14. Heresy by S J Parris Synopsis: Giordano Bruno was a monk, poet, scientist, and magician on the run from the Roman Inquisition on charges of heresy for his belief that the Earth orbits the sun and that the universe is infinite. This alone could have got him burned at the stake, but he was also a student of occult philosophies and magic. In S.J. Parris's gripping novel, Bruno's pursuit of this rare knowledge brings him to London, where he is unexpectedly recruited by Queen Elizabeth I and is sent undercover to Oxford University on the pretext of a royal visitation. Officially Bruno is to take part in a debate on the Copernican theory of the universe; unofficially, he is to find out whatever he can about a Catholic plot to overthrow the queen. His mission is dramatically thrown off course by a series of grisly murders and a spirited and beautiful young woman. As Bruno begins to discover a pattern in these killings, he realizes that no one at Oxford is who he seems to be. Bruno must attempt to outwit a killer who appears obsessed with the boundary between truth and heresy. (From Goodreads) Thoughts: This was my second book for the Round Robin Challenge and a great pick - this (and the sequel!) has been sat on my bookshelf for years. Our hero, Bruno, actually did exist, and his journey from Italy to Oxford fleeing persecution is one of the more interesting aspects of the story. I don't know a good deal about continental Europe in this period so I can't speak to the accuracy of how Bruno is portrayed, but this historical novel is written in a very modern style and clearly designed to give the gore modern readers have come to expect from these types of novels. However, It is rather slow in places and there is a lot of religion involved (as to be expected, given he is visiting religious college in Oxford). The murders don't start til quite a way in, but I actually found the scene setting one of the more interesting parts of the book. The dinner conversations revealing the thoughts (and ignorance) of the era were very well done. In fact, the murder-solving is the less interesting part for me, with the context and tensions between Catholics and Protestants the really interesting thread. However, solve the mystery Bruno does (of course) and it's a satisfying enough ending. I am intrigued enough to read the second in this series and see how amateur detective Bruno gets on. 3.5/5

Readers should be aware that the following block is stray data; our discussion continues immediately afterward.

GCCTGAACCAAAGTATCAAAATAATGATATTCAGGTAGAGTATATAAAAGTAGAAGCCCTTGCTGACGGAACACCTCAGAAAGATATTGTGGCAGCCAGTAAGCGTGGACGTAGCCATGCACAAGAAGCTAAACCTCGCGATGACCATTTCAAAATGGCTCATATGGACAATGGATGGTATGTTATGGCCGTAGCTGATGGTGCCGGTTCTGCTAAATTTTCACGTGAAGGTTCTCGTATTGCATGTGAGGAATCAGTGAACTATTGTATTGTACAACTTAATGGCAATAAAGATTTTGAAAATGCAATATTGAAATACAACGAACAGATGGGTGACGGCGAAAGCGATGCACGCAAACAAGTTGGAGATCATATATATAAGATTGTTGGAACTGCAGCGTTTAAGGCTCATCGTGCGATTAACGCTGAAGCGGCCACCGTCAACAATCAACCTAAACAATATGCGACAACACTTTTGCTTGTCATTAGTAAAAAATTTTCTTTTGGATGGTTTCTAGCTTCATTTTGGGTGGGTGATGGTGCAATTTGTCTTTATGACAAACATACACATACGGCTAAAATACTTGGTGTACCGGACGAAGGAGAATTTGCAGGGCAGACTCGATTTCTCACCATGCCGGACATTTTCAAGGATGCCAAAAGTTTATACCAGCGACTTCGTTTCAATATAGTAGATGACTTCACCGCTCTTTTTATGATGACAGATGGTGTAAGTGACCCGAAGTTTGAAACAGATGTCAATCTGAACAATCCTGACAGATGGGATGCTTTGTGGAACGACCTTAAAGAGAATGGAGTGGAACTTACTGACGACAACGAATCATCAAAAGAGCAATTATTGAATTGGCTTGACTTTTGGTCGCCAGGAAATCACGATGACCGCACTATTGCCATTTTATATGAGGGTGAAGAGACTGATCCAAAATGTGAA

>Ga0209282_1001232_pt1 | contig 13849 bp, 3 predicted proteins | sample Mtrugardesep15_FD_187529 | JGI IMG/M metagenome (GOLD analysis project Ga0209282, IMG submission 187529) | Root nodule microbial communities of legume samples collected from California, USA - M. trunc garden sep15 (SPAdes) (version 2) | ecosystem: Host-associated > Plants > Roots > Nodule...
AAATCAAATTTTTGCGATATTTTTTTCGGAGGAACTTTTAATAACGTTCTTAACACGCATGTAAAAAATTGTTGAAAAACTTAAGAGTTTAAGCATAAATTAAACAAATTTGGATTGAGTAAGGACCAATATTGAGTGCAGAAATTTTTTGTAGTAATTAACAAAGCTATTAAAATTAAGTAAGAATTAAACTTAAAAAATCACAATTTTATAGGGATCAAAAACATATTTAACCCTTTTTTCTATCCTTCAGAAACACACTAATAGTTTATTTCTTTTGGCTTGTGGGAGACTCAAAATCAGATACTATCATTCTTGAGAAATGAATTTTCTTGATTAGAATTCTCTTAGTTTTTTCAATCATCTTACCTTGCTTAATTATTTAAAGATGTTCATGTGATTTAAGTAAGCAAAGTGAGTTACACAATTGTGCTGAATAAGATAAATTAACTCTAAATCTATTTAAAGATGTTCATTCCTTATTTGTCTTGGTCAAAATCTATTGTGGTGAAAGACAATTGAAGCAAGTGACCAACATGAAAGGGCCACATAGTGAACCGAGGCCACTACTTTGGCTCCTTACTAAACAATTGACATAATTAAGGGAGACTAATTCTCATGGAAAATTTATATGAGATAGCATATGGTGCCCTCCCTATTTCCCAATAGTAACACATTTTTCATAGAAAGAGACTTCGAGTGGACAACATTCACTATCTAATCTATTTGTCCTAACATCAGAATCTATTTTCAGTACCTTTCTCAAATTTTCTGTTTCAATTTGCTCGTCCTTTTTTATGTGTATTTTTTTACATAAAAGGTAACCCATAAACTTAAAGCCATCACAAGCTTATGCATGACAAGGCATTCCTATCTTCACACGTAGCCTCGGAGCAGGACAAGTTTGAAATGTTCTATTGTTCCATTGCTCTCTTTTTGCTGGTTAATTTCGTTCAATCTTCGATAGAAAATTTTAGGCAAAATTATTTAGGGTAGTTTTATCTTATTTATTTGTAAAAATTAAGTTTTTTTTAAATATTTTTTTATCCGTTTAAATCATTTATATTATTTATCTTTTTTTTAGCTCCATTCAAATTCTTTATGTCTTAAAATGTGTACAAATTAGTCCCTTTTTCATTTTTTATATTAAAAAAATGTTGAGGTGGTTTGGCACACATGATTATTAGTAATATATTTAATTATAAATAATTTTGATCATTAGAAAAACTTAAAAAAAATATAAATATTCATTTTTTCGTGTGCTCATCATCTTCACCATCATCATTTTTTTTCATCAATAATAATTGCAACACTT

15. Well, my plan to keep this better updated is not going well so far Thank you for all your comments, interesting to read thoughts on Stephen King especially. I came to him via 11.22.63, because I am fascinated by American history and love books on time travel - which is a bit weird because I hate most traditional sci-fi and fantasy novels! I absolutely loved that and as a result tried some of his others, even though like Janet I am not a big fan of horror. I really enjoyed The Shining and Different Seasons is very interesting. It's a collection of four novellas - including Rita Hayworth and the Shawshank Redemption and The Body (made into the movie Stand By Me). Only one of those is really crime ridden, although that one is a bit disturbing! I intend to read The Stand at some point... I am six books behind in terms of reviews, although I think only four will actually end up getting full reviews. I think the weekly reading reviews are definitely the way to go! In life related news, I start a new job next week. It's in the city centre, which means I am back on the train rather than driving. I've really missed that 30 minute each way read before work. It's been two and a half years of driving and I am ready to kiss that goodbye. More reading time is always good!